EXAIR Safety Air Guns can be fitted with Chip Shields for OSHA Compliance (left.) Oven mitts come in all shapes & sizes – it would be illogical to reach for that lasagna without them (right.)

EXAIR has been making quiet, efficient, and safe compressed air products for 34 years now.  If you ever have any questions about the safe use of compressed air, give us a call and ask for an Application Engineer.  No; compressed air isn’t safe, in and of itself…but it CAN be used safely…and that’s the important part.

Russ Bowman
Application Engineer
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ef2d_star_trek_oven_mitt picture courtesy of Cozinhando Fantasias

d2590-1 picture courtesy of US Department of Agriculture

Holiday fire safety – Power strip overloaded picture courtesy of State Farm

Creative Commons Attribution 2.0 Generic License

Dust Suppression with an EXAIR Atomizing Nozzle

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An EXAIR Atomizing Nozzle used to minimize dust in the feed bowl of a cement mixer.

One of the most difficult aspects of handling and working with dusty materials is suppression of airborne contaminants.  Small particles can easily become a dust cloud, minimizing visibility and decreasing the quality of working conditions.  This then leads to lower productivity, low morale, and a missed opportunity to maximize the potential of personnel and equipment.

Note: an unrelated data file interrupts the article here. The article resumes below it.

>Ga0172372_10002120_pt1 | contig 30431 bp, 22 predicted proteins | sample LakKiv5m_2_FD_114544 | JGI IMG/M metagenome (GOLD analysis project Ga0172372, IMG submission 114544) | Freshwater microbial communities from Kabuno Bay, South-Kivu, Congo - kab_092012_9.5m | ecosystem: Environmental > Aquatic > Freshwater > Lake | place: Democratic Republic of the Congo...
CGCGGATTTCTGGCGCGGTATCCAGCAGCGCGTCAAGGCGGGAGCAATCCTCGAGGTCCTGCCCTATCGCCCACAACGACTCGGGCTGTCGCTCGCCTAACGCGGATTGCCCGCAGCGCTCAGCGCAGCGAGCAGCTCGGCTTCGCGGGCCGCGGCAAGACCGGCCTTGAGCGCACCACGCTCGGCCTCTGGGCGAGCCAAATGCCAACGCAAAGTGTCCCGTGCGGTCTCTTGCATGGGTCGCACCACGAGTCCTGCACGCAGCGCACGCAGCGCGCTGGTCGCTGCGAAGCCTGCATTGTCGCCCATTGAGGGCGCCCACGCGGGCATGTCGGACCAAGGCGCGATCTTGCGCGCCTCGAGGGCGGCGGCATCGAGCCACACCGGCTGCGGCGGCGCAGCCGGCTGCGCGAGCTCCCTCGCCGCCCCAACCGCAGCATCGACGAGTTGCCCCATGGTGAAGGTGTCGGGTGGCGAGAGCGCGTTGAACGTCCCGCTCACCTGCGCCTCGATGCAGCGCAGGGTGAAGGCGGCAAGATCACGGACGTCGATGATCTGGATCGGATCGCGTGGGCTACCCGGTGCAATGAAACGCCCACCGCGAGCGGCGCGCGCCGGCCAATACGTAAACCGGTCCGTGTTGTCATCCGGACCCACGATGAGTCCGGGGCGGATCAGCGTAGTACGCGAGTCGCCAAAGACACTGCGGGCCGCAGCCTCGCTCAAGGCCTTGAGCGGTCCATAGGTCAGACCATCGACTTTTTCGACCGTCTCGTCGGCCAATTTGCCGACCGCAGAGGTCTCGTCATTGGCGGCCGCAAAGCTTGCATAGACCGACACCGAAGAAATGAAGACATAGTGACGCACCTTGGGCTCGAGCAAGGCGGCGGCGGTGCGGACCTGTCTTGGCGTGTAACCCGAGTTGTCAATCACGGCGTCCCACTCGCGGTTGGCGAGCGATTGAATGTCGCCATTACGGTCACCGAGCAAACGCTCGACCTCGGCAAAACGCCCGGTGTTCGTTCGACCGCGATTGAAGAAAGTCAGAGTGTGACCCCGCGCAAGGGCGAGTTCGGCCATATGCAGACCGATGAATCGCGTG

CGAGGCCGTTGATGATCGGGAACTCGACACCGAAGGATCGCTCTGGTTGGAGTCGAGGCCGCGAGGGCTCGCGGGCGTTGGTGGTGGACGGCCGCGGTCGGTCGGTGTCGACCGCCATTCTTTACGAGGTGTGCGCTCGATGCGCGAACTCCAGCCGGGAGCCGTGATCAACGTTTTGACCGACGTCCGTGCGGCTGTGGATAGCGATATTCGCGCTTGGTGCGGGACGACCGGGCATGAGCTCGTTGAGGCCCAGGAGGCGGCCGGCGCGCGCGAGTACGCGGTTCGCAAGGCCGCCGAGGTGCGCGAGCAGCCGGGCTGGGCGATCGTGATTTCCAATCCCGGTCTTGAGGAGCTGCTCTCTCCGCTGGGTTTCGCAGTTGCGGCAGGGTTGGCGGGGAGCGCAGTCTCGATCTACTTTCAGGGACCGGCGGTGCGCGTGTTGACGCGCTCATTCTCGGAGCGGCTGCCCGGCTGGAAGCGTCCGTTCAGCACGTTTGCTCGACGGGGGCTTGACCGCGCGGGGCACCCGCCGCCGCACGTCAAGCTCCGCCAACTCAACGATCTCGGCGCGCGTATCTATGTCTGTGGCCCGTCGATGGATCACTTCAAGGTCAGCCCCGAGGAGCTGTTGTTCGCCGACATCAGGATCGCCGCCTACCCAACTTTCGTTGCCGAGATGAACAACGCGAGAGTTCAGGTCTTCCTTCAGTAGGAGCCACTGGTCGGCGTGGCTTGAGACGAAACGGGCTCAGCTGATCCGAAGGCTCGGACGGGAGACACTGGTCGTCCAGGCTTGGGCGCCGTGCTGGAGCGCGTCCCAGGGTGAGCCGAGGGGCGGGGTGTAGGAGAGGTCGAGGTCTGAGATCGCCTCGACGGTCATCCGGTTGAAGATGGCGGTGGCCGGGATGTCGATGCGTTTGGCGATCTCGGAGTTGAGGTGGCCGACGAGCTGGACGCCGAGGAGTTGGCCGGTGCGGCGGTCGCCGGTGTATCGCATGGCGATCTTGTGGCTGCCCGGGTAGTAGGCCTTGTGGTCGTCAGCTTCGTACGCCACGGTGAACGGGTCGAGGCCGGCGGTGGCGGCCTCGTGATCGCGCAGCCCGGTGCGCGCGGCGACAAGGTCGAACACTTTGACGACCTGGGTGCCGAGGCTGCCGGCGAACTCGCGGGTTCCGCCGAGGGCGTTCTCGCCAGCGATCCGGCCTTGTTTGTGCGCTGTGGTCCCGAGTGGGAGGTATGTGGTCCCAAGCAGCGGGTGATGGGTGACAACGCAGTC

Our distributor in New Zealand recently assisted one of their customers facing this set of problems when working with cement and microsilica as it was poured into a mixer.  An exhaust fan was in place, but failed to extract the dust sufficiently, so a new approach was needed to minimize the dust.

 

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An AN2010SS No Drip Atomizing Nozzle provides the needed dust suppression in this application.

 

The solution was to use an EXAIR AN2010SS No Drip Internal Mix Atomizing Nozzle, shown above in the red box, to produce an atomized water mist.  The dust produced during pouring is captured by the small droplets of atomized water produced with this nozzle, reducing the dust and allowing proper use of the mixer.

 

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The 9218 Stay Set Hose positions the atomizing nozzle where it needs to be.

 

In order to position the nozzle exactly where it needs to be, an 18” Stay Set Hose, shown above with the red arrow, was used to position the nozzle.  This hose is built specifically to have “memory” of the desired position, allowing for quick, easy, and repeatable position of the nozzle attached to the hose.